People say, life is a long dream, a hundred years pass by like a blink of an eye, and the world is just a temporary resting place by the roadside. Buddhists believe that the human realm is just a very small, very small resting place in the cycle of reincarnation through countless lifetimes. What one possesses today, who knows if it will last long tomorrow? Therefore, Buddhists also advise not to cling to or hold onto anything in the transient world. Everything is an illusion, a bubble, and will burst once one closes their eyes and lets go. Learning to let go is to fully enjoy this life. When we know how to let go of these things, we will no longer suffer when we cannot hold onto them.

There is a story: During the time of the Buddha, Shakyamuni, living at Jetavana Monastery, there was a couple of the Brahmin caste who had a 14 or 15-year-old daughter. She was intelligent, beautiful, and extraordinarily talented. Her parents loved her more than their own lives. Whenever they had any worries, they just had to see their daughter, and all their worries would disappear. But one day, when she fell ill, she suddenly passed away. Faced with the sudden departure of their daughter, the father's pain was indescribable. He cried incessantly and seemed to lose the will to live. One day, he went to see the Buddha, sorrowfully expressing: "I have no son, only this daughter. I love her more than anything. But suddenly, she left me in this world due to illness. No matter how I call her, she won't wake up. I am in unbearable pain, I cannot bear it, and I only hope that the Blessed One can relieve my sorrow." His voice choked, tears flowed down his face. Anyone who heard it felt sorry for his situation. The Buddha told him that there are four things in the world that cannot be held onto forever:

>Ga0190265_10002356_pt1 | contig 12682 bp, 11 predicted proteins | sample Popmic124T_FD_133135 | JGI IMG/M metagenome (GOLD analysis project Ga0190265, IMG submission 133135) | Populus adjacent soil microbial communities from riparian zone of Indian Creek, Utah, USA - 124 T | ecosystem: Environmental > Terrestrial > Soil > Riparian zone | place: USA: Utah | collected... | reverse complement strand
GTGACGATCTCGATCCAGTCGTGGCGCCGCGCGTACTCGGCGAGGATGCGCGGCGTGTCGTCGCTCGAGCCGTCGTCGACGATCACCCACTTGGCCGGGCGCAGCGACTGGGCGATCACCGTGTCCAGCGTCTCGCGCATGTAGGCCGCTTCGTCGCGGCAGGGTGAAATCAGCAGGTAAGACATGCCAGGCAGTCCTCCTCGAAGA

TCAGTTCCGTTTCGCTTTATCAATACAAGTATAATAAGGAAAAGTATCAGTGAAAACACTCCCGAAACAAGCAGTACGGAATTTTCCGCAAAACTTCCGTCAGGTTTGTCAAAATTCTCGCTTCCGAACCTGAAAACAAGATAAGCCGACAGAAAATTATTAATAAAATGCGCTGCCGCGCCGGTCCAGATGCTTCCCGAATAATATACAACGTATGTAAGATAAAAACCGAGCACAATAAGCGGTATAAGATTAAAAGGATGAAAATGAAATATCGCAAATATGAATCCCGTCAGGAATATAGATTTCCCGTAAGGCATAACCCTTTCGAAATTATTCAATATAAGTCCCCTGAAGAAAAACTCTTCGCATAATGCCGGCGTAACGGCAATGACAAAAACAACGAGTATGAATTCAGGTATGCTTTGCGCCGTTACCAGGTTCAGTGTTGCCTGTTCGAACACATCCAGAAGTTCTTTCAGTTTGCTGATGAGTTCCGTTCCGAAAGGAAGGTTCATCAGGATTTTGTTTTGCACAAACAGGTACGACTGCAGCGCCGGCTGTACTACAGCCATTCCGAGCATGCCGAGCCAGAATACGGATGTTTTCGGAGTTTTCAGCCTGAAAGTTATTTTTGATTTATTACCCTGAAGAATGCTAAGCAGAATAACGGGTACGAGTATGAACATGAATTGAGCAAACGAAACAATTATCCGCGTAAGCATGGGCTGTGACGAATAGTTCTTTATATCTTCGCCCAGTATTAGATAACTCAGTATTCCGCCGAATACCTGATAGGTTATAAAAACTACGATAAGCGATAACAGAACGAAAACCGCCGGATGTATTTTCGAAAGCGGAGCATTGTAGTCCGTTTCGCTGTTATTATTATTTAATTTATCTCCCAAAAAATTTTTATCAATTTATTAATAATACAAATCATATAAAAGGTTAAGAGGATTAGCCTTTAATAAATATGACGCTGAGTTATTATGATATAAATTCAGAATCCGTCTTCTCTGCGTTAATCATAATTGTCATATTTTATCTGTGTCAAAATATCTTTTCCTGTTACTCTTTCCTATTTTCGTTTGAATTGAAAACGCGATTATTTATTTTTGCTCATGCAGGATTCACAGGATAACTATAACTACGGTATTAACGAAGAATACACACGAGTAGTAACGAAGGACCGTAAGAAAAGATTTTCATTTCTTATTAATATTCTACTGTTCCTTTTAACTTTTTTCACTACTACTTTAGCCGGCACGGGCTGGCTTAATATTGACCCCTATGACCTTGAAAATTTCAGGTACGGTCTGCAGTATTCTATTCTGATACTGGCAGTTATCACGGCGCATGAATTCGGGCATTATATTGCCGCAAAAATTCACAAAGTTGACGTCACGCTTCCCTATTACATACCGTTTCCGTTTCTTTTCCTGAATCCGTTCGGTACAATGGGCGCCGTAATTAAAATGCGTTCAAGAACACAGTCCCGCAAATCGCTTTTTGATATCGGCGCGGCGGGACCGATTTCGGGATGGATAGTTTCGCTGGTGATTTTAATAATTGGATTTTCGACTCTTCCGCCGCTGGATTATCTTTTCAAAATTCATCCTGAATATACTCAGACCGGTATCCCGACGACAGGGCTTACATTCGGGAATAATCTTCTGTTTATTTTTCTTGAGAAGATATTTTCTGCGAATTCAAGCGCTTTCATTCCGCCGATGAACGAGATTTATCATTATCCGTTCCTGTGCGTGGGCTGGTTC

1. What is thought to be permanent will always change (All that is born will die)

Everything in the world is impermanent. People experience birth, aging, illness, and death. The world experiences spring, summer, autumn, and winter. The weather is hot and cold. Everything is always in motion, never standing still, and never enduring forever. From a scientific perspective, the composition of every object consists of molecules, atoms, and other smaller particles. These material particles are constantly in motion. What appears to be still and unchanging is actually in constant chaotic motion when viewed under a microscope. The ancient Greek philosopher Heraclitus had a famous saying: "No man ever steps in the same river twice." The river may appear unchanged, but every second, every minute, it is changing, and no one notices. The water is changing, the silt is changing color, the rocks, and plants under the water are no longer the same. Isn't it as if one has bathed in two different rivers?

2. Wealth cannot last forever (Riches are not eternal)

The ancients said: "No one is rich for three generations, no one is poor for three lifetimes." The implication is that fortune always changes, and wealth and prosperity are constantly shifting. Buddhists preach that the wealth of a person in this life is the karmic reward from their past life. Accumulating virtue, doing good deeds, venerating the Buddha, and believing in the divine in the past life will result in wealth and prosperity in this life. Therefore, do not judge a person by their material possessions. Those things will all turn into illusions after a hundred years. When people die, they cannot take anything with them. When they close their eyes, everyone is left with empty hands. Therefore, it is said that wealth cannot last forever. In another sense, the reason why wealth cannot last is because people often have greed and do not know when to stop. They have money, mansions, cars, and a good wife and beautiful children, but they are never satisfied. They spend their whole lives chasing after vanity, luxury, always wanting to make more money. In the end, they may lose the most precious things, become corrupt, forget how to be a good person, and forget to think of others. In this way, they will lose their virtue, and their wealth will eventually dissipate.